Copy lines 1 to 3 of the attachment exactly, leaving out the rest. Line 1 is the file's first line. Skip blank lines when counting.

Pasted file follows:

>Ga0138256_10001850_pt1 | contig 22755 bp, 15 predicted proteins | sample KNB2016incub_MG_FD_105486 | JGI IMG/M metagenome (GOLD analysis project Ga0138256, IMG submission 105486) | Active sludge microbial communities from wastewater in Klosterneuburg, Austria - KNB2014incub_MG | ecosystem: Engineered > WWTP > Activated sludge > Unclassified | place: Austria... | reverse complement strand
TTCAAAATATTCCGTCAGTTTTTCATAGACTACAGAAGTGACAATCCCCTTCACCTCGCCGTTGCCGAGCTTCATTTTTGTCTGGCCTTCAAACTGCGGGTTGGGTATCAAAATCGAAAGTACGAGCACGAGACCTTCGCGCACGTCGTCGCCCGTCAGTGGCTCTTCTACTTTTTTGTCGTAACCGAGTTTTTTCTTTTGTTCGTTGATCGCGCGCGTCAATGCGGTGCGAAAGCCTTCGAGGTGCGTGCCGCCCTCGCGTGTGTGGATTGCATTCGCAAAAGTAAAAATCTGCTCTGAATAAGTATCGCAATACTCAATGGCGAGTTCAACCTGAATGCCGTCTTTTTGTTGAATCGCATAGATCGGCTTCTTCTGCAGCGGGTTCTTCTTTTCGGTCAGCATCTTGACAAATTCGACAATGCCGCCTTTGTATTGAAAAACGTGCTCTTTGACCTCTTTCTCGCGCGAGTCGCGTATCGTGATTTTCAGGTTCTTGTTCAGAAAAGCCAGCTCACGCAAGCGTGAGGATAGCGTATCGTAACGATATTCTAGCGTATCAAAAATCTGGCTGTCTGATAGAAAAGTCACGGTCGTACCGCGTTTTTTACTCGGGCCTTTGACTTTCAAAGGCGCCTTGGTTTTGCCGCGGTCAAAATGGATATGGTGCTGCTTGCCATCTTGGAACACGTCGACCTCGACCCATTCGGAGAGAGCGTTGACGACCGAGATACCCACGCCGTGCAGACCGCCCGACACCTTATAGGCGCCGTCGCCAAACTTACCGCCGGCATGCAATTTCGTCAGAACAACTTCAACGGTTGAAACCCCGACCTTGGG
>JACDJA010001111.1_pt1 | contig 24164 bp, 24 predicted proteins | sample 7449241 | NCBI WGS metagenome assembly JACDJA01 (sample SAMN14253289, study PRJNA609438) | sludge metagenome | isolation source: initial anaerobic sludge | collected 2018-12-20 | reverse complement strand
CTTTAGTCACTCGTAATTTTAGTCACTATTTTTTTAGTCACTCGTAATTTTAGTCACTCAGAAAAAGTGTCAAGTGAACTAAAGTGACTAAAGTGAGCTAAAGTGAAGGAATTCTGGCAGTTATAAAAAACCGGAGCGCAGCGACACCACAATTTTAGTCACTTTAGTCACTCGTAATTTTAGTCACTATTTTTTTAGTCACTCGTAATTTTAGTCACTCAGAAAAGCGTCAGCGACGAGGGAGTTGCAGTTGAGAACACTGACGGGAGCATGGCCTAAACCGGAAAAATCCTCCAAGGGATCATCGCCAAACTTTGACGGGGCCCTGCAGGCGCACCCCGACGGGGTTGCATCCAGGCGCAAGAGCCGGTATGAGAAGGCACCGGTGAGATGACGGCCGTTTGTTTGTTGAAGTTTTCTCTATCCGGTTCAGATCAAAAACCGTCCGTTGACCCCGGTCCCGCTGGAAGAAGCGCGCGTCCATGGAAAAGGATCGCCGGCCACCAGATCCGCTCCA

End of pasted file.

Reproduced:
>Ga0138256_10001850_pt1 | contig 22755 bp, 15 predicted proteins | sample KNB2016incub_MG_FD_105486 | JGI IMG/M metagenome (GOLD analysis project Ga0138256, IMG submission 105486) | Active sludge microbial communities from wastewater in Klosterneuburg, Austria - KNB2014incub_MG | ecosystem: Engineered > WWTP > Activated sludge > Unclassified | place: Austria... | reverse complement strand
TTCAAAATATTCCGTCAGTTTTTCATAGACTACAGAAGTGACAATCCCCTTCACCTCGCCGTTGCCGAGCTTCATTTTTGTCTGGCCTTCAAACTGCGGGTTGGGTATCAAAATCGAAAGTACGAGCACGAGACCTTCGCGCACGTCGTCGCCCGTCAGTGGCTCTTCTACTTTTTTGTCGTAACCGAGTTTTTTCTTTTGTTCGTTGATCGCGCGCGTCAATGCGGTGCGAAAGCCTTCGAGGTGCGTGCCGCCCTCGCGTGTGTGGATTGCATTCGCAAAAGTAAAAATCTGCTCTGAATAAGTATCGCAATACTCAATGGCGAGTTCAACCTGAATGCCGTCTTTTTGTTGAATCGCATAGATCGGCTTCTTCTGCAGCGGGTTCTTCTTTTCGGTCAGCATCTTGACAAATTCGACAATGCCGCCTTTGTATTGAAAAACGTGCTCTTTGACCTCTTTCTCGCGCGAGTCGCGTATCGTGATTTTCAGGTTCTTGTTCAGAAAAGCCAGCTCACGCAAGCGTGAGGATAGCGTATCGTAACGATATTCTAGCGTATCAAAAATCTGGCTGTCTGATAGAAAAGTCACGGTCGTACCGCGTTTTTTACTCGGGCCTTTGACTTTCAAAGGCGCCTTGGTTTTGCCGCGGTCAAAATGGATATGGTGCTGCTTGCCATCTTGGAACACGTCGACCTCGACCCATTCGGAGAGAGCGTTGACGACCGAGATACCCACGCCGTGCAGACCGCCCGACACCTTATAGGCGCCGTCGCCAAACTTACCGCCGGCATGCAATTTCGTCAGAACAACTTCAACGGTTGAAACCCCGACCTTGGG
>JACDJA010001111.1_pt1 | contig 24164 bp, 24 predicted proteins | sample 7449241 | NCBI WGS metagenome assembly JACDJA01 (sample SAMN14253289, study PRJNA609438) | sludge metagenome | isolation source: initial anaerobic sludge | collected 2018-12-20 | reverse complement strand